Monday, 8 July 2019


@amreading Michael Helm, AFTER JAMES




Alph, an experimental creativity pill and the concept of neuropharmaceutical enhancement of your brain is ghosting around in this novel. Ali, who tests it, has a numinous lifting. It brings a feeling of simultaneity, not tick or tock but both at once, sustained. It opens the mind to connections otherwise obscured by temporal distances, by fading and forgetting. One of the subjects had written of “absolute presence.”



Henry James (the “James” of the title) set the precedence in his novel The Turning of the Screw. His ghost story seemed to confirm the existence of a thing not yet named, like an invisible planet postulated through math. James understood these internal phenomena. The effects of Alph were not supernatural and yet brought the presence of something unseen.



Ali reads James’ novel and has a vision – Alph was crossing the blood-brain barrier. The chemical appeared as small attenuating swirlings in the blood, like tornadoes…the image lasted only a few seconds, but it was as certain as the remembered lines of text. They return with more force than when she read them. She was in two places at once, in two times at once. Was the border between the states of vision and reality eroding? And was her present reality itself already compromised? Certainly she was experiencing slight jump cuts in time. Without seeming to have returned to it, she was back at her desk.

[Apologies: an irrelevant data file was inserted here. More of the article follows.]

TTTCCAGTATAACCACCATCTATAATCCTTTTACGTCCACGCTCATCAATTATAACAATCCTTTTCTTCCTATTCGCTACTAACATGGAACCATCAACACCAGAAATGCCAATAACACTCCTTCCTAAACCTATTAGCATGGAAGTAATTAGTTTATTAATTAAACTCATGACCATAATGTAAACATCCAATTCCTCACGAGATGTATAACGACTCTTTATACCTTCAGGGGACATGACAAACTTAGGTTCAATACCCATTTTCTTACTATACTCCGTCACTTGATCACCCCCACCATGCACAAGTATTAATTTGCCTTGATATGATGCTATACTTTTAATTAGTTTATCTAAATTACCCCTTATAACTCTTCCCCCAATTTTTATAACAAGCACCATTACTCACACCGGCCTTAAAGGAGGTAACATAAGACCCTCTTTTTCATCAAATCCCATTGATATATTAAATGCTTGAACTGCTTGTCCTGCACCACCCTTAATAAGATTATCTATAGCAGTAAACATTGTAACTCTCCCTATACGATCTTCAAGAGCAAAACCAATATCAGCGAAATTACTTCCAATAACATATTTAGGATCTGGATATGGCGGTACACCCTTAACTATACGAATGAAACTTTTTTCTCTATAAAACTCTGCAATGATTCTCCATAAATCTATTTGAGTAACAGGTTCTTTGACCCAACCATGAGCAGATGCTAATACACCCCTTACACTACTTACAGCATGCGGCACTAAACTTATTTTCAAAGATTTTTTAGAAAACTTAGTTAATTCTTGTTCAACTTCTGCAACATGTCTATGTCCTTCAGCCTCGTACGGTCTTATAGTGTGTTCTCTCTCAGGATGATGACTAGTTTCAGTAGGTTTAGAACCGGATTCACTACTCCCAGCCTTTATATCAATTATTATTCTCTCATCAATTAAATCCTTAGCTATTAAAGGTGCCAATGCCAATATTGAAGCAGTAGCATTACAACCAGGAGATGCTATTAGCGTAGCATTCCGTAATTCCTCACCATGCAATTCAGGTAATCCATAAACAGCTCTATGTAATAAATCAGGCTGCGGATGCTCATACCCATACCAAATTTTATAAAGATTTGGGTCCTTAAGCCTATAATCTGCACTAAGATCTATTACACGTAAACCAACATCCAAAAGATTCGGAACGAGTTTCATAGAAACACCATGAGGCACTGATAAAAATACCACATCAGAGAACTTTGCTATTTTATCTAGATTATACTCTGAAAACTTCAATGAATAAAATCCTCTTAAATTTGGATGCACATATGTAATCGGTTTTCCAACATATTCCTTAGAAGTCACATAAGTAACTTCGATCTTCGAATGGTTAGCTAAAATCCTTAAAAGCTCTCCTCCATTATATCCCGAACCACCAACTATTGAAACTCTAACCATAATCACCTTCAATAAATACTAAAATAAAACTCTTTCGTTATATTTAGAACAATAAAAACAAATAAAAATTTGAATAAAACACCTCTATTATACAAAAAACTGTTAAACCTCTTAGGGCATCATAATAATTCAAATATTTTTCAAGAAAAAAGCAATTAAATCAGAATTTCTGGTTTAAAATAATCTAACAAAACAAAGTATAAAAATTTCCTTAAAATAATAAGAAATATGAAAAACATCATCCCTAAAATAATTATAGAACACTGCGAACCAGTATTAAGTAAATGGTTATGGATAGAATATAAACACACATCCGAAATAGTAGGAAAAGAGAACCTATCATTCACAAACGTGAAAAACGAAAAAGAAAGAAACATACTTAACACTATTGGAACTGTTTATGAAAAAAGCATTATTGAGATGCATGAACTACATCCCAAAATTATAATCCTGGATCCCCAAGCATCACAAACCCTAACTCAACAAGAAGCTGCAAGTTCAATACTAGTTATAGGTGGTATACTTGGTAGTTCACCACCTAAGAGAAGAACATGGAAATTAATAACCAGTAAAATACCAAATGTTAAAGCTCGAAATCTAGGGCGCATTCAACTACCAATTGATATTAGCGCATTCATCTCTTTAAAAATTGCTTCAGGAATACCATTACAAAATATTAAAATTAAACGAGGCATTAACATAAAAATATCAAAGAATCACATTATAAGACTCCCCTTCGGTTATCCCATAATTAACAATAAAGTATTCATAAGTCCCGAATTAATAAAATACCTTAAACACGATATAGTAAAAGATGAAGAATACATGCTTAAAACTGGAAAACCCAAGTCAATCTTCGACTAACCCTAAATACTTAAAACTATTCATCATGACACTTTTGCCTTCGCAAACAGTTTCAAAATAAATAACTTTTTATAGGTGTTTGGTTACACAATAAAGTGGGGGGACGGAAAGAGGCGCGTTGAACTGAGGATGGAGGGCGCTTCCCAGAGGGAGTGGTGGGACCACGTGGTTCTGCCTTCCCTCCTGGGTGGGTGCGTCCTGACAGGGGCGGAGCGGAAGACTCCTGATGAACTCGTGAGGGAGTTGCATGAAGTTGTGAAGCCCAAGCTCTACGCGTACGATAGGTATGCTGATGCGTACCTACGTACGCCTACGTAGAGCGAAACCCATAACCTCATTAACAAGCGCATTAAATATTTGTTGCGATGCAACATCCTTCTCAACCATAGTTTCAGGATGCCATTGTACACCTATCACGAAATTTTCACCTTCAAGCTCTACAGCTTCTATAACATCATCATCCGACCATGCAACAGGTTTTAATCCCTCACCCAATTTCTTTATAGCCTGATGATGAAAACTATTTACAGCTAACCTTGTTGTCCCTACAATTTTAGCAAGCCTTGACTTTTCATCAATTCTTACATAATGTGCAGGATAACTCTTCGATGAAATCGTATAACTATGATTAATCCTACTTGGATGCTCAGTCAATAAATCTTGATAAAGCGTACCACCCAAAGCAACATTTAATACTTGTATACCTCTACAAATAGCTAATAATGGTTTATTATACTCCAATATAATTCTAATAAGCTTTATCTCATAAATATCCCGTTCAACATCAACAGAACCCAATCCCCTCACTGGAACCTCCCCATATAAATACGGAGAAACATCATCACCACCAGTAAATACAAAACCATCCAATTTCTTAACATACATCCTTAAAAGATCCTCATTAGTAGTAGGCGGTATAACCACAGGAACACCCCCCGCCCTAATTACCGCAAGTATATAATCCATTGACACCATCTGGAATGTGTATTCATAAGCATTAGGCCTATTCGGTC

Is the protagonist of the next chapter on the same drug? He has been hired by the enigmatic Durant to interpret poems posted on a website, but soon finds that anyone who tried to penetrate it began to see their own lives communicated back with terrifying veracity. He experiences a heightening of his senses. I was aware of my failure to see, of having grouped a series of first glances into a type based on a general similarity and so overlooking each distinct feature. It was what everyone did, this lazy way of seeing. Suddenly he recognizes the man who was following him. Was it a sharpening of his senses or just paranoia?



In the typical fashion of contemporary literature, Michael Helm disdains explaining things to the reader. You’ll have to figure them out for yourself.

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